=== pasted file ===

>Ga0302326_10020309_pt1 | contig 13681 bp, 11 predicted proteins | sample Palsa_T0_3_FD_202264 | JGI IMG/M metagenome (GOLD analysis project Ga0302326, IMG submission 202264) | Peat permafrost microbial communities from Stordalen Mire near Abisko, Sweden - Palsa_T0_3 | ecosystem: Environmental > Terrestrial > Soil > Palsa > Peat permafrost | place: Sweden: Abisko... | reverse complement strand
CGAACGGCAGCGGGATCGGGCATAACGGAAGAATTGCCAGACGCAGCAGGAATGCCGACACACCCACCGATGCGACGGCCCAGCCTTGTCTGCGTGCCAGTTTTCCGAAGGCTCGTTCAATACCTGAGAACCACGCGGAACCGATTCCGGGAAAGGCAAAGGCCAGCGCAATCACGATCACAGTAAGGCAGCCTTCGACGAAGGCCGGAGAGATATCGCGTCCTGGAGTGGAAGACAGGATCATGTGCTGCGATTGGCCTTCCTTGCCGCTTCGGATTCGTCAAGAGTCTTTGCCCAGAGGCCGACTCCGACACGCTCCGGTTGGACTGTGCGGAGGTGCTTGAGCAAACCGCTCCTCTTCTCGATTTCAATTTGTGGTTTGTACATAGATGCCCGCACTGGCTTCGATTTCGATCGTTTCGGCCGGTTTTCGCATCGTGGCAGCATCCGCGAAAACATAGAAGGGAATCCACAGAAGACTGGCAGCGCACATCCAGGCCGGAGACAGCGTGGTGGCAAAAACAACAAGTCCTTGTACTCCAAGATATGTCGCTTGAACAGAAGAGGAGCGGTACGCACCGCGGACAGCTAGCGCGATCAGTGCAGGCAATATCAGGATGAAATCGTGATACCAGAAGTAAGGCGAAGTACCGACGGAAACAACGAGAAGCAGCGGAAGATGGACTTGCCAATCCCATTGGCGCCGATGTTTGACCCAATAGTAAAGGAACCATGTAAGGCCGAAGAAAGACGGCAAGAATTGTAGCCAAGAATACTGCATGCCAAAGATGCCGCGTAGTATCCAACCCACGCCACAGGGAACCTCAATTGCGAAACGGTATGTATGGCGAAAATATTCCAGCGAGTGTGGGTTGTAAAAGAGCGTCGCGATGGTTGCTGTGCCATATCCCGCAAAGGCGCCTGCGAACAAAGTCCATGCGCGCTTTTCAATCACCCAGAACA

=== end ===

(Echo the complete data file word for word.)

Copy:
>Ga0302326_10020309_pt1 | contig 13681 bp, 11 predicted proteins | sample Palsa_T0_3_FD_202264 | JGI IMG/M metagenome (GOLD analysis project Ga0302326, IMG submission 202264) | Peat permafrost microbial communities from Stordalen Mire near Abisko, Sweden - Palsa_T0_3 | ecosystem: Environmental > Terrestrial > Soil > Palsa > Peat permafrost | place: Sweden: Abisko... | reverse complement strand
CGAACGGCAGCGGGATCGGGCATAACGGAAGAATTGCCAGACGCAGCAGGAATGCCGACACACCCACCGATGCGACGGCCCAGCCTTGTCTGCGTGCCAGTTTTCCGAAGGCTCGTTCAATACCTGAGAACCACGCGGAACCGATTCCGGGAAAGGCAAAGGCCAGCGCAATCACGATCACAGTAAGGCAGCCTTCGACGAAGGCCGGAGAGATATCGCGTCCTGGAGTGGAAGACAGGATCATGTGCTGCGATTGGCCTTCCTTGCCGCTTCGGATTCGTCAAGAGTCTTTGCCCAGAGGCCGACTCCGACACGCTCCGGTTGGACTGTGCGGAGGTGCTTGAGCAAACCGCTCCTCTTCTCGATTTCAATTTGTGGTTTGTACATAGATGCCCGCACTGGCTTCGATTTCGATCGTTTCGGCCGGTTTTCGCATCGTGGCAGCATCCGCGAAAACATAGAAGGGAATCCACAGAAGACTGGCAGCGCACATCCAGGCCGGAGACAGCGTGGTGGCAAAAACAACAAGTCCTTGTACTCCAAGATATGTCGCTTGAACAGAAGAGGAGCGGTACGCACCGCGGACAGCTAGCGCGATCAGTGCAGGCAATATCAGGATGAAATCGTGATACCAGAAGTAAGGCGAAGTACCGACGGAAACAACGAGAAGCAGCGGAAGATGGACTTGCCAATCCCATTGGCGCCGATGTTTGACCCAATAGTAAAGGAACCATGTAAGGCCGAAGAAAGACGGCAAGAATTGTAGCCAAGAATACTGCATGCCAAAGATGCCGCGTAGTATCCAACCCACGCCACAGGGAACCTCAATTGCGAAACGGTATGTATGGCGAAAATATTCCAGCGAGTGTGGGTTGTAAAAGAGCGTCGCGATGGTTGCTGTGCCATATCCCGCAAAGGCGCCTGCGAACAAAGTCCATGCGCGCTTTTCAATCACCCAGAACA